Full of this idea, our young watchmaker studied the history of every curious clock which he could hear of. Among others, he was deeply interested in the clock of Bern, in Switzerland, which is renowned for its ingenious contrivances; but more particularly a clock made by Droz, a mechanic of Geneva, which rivalled even that of Strasbourg.* Procuring as minute an account as possible of these clocks, for the purpose of enlarging his ideas of mechanical combinations, he set ardently to work in making a model of the clock of Strasbourg, which should work perfectly in all its parts like the original. He kept his labours a profound secret, employing himself some hours every night for a space of two years. At the end of this time the model was nearly completed, and all the movements worked as smoothly as he could have wished. A feeling of pride now took possession of his mind. He almost looked with disdain and pity on the passengers in the streets; and became more distant than before to his fellow-workmen. He already felt as if he had reached the summit of his ambition. Sometimes his courage would sink, and then he was so forgetful of his business, that once or twice he nearly quarrelled with his good master; but the day at last arrived, the day he had reckoned on for years, the day he could shew the fruit of all his labours. His uncle was the first to whom he communicated his secret. He invited him to the garret, where he had lived and toiled since he finished his apprenticeship; and the astonishment and delight expressed by his uncle exceeded even his expectations. His uncle had always considered the clock as something beyond the reach of any human intellect but that of the great man who had invented it; and now his own nephew had, by his unassisted ingenuity, discovered all its mechanism, and produced an exact model, which performed all its evolutions, and if not so large, seemed to him quite as wonderful. The neighbours, who had watched his small lamp burning night after night in his garret till the sun's first rays broke into the narrow window, now hastened to satisfy their curiosity, and to express their surprise and delight. On the third day after the disclosure of his workmanship, as Walter was standing surrounded by eager admirers, the door opened, and Margaret threw her arms round his neck. She had been the only one to whom his secret had en confided. He had wi en to tell her of its completion ; and she instantly set out on foot, with the young farmer to whom she was shortly to be married; but, tiring of this fatiguing mode of travelling, they had been fortunate in finding a diligence, which brought them to the scene of her brother's triumph. She could not speak; but her eyes told the fulness of her heart, and her silent pressure of Walter's hand was more grateful to him than all the words of praise and flattery with which his ears had been satiated the day before. The rest of the family followed in a few days, and a week was spent in nothing but rejoicing and proud congratulations.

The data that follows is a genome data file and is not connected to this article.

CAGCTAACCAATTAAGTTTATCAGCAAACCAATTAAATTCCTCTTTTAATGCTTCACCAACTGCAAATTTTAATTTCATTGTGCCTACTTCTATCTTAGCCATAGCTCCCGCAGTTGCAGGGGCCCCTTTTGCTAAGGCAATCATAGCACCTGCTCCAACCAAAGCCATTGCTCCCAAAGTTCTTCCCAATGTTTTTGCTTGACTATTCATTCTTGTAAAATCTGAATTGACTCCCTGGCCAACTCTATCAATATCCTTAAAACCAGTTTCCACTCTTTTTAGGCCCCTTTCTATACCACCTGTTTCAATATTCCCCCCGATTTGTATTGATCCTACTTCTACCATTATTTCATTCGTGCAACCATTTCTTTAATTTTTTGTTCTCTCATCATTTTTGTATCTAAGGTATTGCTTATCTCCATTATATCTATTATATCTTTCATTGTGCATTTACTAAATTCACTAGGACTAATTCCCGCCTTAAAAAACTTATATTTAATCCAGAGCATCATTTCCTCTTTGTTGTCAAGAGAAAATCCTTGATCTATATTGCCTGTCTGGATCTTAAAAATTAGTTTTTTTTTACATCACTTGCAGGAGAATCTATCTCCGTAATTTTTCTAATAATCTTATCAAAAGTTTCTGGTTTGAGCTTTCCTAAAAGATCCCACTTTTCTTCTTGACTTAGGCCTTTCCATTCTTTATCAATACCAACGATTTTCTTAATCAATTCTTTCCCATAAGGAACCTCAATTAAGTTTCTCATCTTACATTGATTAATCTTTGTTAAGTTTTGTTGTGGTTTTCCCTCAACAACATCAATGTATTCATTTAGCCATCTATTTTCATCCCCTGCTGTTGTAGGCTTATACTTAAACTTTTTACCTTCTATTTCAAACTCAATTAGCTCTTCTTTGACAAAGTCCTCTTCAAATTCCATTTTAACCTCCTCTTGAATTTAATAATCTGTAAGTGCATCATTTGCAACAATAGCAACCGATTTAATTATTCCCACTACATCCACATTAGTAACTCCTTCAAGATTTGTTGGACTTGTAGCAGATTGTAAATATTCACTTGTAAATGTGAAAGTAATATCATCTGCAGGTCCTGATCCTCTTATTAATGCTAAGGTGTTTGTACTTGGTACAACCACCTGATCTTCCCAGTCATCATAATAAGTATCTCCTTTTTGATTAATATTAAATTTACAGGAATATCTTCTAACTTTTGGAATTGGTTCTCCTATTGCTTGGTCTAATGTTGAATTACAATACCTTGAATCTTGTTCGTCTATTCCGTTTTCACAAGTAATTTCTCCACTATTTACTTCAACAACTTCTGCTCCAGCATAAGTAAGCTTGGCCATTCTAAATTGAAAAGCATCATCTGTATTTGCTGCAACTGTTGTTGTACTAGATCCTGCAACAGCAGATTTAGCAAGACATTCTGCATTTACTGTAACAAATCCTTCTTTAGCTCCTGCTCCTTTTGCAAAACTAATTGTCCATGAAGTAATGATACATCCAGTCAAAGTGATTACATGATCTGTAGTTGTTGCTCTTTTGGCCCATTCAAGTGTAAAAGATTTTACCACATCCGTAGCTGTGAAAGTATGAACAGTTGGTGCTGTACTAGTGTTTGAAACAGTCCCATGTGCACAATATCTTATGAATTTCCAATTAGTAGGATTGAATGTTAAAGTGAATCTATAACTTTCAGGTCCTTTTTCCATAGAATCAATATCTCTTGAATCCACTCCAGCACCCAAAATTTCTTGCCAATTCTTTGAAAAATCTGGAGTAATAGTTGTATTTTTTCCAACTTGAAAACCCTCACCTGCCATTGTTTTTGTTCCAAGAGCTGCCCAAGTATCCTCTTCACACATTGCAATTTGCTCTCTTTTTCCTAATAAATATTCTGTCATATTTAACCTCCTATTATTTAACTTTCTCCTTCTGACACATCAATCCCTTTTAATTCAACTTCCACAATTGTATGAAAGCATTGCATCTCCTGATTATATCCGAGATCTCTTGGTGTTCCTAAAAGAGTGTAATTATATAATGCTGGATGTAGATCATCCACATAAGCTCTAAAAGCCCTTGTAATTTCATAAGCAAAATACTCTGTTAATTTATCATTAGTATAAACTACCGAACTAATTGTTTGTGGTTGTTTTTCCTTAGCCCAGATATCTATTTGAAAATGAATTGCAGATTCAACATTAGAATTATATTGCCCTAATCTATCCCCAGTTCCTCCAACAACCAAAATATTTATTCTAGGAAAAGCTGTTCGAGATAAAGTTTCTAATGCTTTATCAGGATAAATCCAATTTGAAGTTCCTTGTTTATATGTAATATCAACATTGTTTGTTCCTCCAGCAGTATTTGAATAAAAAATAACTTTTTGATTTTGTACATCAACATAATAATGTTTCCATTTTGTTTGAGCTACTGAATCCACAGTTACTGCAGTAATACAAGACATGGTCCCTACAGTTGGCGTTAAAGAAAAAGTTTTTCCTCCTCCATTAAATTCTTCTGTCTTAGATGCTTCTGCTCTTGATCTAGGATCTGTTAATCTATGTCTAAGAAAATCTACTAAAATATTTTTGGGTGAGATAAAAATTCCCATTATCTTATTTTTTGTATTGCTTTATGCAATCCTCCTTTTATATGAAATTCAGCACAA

* To amuse our young readers, we may mention that this clock was so constructed as to be capable of performing the following movements. There were exhibited on it a negro, a shepherd, and a dog. When the clock struck, the shepherd played six tunes on his flute, and the dog approached and fawned upon him. This clock was exhibited to the king of Spain, who was greatly delighted with it. * The gentleness of my dog,' said Droz, 'is his least merit. If your majesty, touch one of the apples which you see in the shepherd's basket, you will admire the fidelity of this animal.' The king took an apple, and the dog flew at his hand, and barked so loud, that the king's dog, which was in the same room during the exhibition, began to bark also; at this, the courtiers, not doubting that it was an affair of witchcraft, hastily left the room, crossing themselves as they went out. Having desired the minister of marine, who was the only one who ventured to stay behind, to ask the negro what o'clock it was, the minister asked, but he obtained no reply.

Walter was not, however, satisfied with this, nor his master either, Droz then observed, that the negro had not yet learned Spanish, upon which the minister repeated the question in French, and the black immediately answered him. At this new prodigy the firmness of the minister also forsook him, and he retreated precipitately, declaring that it must be the work of a supernatural being. It is probable that, in the performance of these tricks, Droz touched certain springs in the inechanism, although this is not mentioned in any of the accounts of his clock.